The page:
Archive for the tag “energy descent”

Where did all the oil go? The peak is back

Nafeez Ahmed writes: An extensive new analysis says that proved conventional oil reserves as detailed in industry sources are likely “overstated” by half. According to standard sources, the world contains 1.7 trillion barrels of proved conventional reserves. However, according to the new study, this official figure is almost double the real size of world reserves.

 exxon

Nafeez Ahmed, Middle East Eye

An extensive new scientific analysis published in Wiley Interdisciplinary Reviews: Energy & Environment says that proved conventional oil reserves as detailed in industry sources are likely “overstated” by half.

According to standard sources like the Oil & Gas Journal, BP’s Annual Statistical Review of World Energy, and the US Energy Information Administration, the world contains 1.7 trillion barrels of proved conventional reserves.

However, according to the new study by Professor Michael Jefferson of the ESCP Europe Business School, a former chief economist at oil major Royal Dutch/Shell Group, this official figure which has helped justify massive investments in new exploration and development, is almost double the real size of world reserves. Read more…

Gail Tverberg: We are at Peak Oil now; we need very low-cost energy to fix it

We are hitting something similar to “Peak Oil” right now, but the major symptoms are unexpected. There is a glut of supply, and prices are far below the cost of production. Perhaps we should call it “Limits to Growth,” rather than “Peak Oil,” because it is a different type of problem than most people expected.

Gail Tverberg

I recently gave a presentation to a group interested in a particular type of renewable energy–solar energy that is deployed in space, so it would provide electricity 24 hours per day. Their question was: how low does the production cost of electricity really need to be?
Read more…

2015: The year oil peaked?

 

Ron Patterson writes: It is obvious to me that OPEC is producing flat out. Only Iran has potential to increase production, but that will only replace decline in other OPEC nations. OPEC production will likely hold steady for the next four or five years before starting a steady decline. It will not prevent peak oil.

All Roads Lead To Peak Oil

Ron Patterson, Peak Oil Barrel

I follow the JODI World Oil Database primarily because it is now four months ahead of the EIA international data base. I make some adjustments however. I use the OPEC MOMR “secondary sources” for all OPEC data where JODI also uses the MOMR but uses their “direct communication” data instead. The OPEC portion of the JODI data is “crude only” and will therefore be somewhat less than the EIA reports.
Read more…

Peak Oil (Or why city slickers should learn to get their hands dirty)


Peak Oil, Food Security and Urban Agriculture

T. Vijayendra

Abstract
Peak Oil refers to the point when oil production reaches a peak, and henceforth can only fall. This has already happened. This has enormous implications for food security. It raises cost and prices of food because farm inputs – primarily fertilisers and pesticides are petroleum based products. Also the cost of transport goes up. This has resulted in food prices going up and within the present system it will only go up further. The alternative is socialism with local food security based on organic food production. Urban agriculture, particularly for perishable foods like vegetables and fruits is becoming a must. Read more…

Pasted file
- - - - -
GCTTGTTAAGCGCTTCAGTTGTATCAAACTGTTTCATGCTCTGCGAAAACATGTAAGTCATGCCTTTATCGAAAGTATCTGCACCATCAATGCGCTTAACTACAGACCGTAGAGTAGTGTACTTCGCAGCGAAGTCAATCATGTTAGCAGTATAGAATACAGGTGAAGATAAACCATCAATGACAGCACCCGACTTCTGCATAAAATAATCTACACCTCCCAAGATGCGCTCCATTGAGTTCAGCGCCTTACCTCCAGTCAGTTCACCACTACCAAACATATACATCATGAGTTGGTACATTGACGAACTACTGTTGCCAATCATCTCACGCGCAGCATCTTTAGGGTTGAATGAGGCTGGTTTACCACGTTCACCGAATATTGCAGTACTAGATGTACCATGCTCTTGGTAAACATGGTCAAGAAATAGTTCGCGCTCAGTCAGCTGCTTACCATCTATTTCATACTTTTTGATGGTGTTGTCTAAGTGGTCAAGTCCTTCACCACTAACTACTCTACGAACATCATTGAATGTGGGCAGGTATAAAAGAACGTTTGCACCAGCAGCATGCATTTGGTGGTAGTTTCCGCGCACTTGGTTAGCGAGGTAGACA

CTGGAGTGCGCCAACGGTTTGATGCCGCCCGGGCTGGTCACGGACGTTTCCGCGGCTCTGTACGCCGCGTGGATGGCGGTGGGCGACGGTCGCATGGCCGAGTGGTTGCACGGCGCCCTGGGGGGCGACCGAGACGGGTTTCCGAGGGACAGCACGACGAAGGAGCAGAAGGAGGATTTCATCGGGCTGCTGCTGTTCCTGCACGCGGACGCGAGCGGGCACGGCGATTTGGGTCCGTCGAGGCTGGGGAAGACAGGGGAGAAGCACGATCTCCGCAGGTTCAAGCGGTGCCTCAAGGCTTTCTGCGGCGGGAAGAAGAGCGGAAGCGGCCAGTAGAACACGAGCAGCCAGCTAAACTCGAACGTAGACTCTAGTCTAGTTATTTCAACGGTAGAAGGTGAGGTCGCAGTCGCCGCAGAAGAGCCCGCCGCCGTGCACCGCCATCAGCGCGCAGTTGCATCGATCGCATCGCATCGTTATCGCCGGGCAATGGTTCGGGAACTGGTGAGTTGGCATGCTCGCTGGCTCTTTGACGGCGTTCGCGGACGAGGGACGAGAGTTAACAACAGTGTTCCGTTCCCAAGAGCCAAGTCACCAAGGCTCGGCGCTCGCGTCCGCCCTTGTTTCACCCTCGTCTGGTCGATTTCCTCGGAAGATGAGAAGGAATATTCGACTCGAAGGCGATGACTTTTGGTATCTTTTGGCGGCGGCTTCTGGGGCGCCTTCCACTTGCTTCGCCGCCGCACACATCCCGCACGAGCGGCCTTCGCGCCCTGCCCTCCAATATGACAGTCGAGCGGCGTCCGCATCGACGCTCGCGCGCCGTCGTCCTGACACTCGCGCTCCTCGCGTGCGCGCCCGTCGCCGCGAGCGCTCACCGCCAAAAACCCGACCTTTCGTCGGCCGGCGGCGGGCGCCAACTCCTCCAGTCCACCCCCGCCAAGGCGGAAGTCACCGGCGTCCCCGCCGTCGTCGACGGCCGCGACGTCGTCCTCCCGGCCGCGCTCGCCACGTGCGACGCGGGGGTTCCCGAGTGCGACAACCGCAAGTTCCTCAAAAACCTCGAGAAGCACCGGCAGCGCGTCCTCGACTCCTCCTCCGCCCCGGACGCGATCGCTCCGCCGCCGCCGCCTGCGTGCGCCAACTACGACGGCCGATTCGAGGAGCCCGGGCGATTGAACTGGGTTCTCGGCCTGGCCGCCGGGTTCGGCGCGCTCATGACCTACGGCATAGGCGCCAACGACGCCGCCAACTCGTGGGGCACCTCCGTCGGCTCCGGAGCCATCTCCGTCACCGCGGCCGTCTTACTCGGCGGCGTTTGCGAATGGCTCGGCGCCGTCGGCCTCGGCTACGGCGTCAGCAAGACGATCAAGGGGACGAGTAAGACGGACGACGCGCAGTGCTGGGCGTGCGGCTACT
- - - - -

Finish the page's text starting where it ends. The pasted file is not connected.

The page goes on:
Video: The Shit Hits The Fan discussion series at the Doomstead Diner

Doomstead Diner

Doomstead Diner Discussions on The Shit Hits The Fan (TSHTF) Three Recordings on Aug. 23, 2015. 

At the Doomstead Diner, we investigate, discuss and debate the ramifications of the Economic Collapse of Industrial Civilization.  Often referred to in shorthand as TEOTWAWKI.  The End of the World as We Know It.

Energy Discussion (Part 1)
With Gail Tverberg, Nicole Fosse, Steve Ludlum, Tom Lewis, Norman Pagett, Ugo Bardi, Reverse Engineer, and Monsta. Vist the Collapse Cafe discussions home page for more videos

Interview: Mansoor Khan

(Editors Note: POI member Mansoor Khan is the author of the book The Third Curve: The End of Growth. As we know it! which examines Peak Oil and the future of energy and economic growth to provide a new lens to understand our reality and the future. In this interview with The CSR Journal, he says that adapting to global energy descent requires us to make a paradigm shift in our economic and industrial thinking to exactly the opposite that is presently followed. )

From Entertainment to Energetics

By Nidhi Singh, The CSR Journal
Mansoor Khan divides his time between running a farmstay, cheese-making and traveling around the country lecturing the Corporate world & top educational Institutes on the theory of ‘Energertics’ & ‘Peak Oil’ which he believes is a tricky topic. The Bollywood Filmmaker who launched Aamir Khan with Qayamat Se Qayamat Tak and also belted out another blockbuster Jo Jeeta Wohi Sikandar is now telling an entirely different story through his Book ‘The Third Curve – The End of Growth As We Know It’.

Standard questions about sustainability, social & environmental development don’t even seem to apply to this filmmaker-turned-author who explains how limited resources of the Planet is not a problem, but a predicament. Hence it cannot have a solution, but requires a fundamental change in a mindset accustomed to the concept of ‘perpetual growth’. A passionate advocate of Gandhian principles of simple, local living Khan tells The CSR Journal’s Nidhi Singh in this interview about how the fundamentals of energy and its roles in our industrial model are little understood and never discussed.  That, he points out leads to people asking the wrong questions. (Read full interview)

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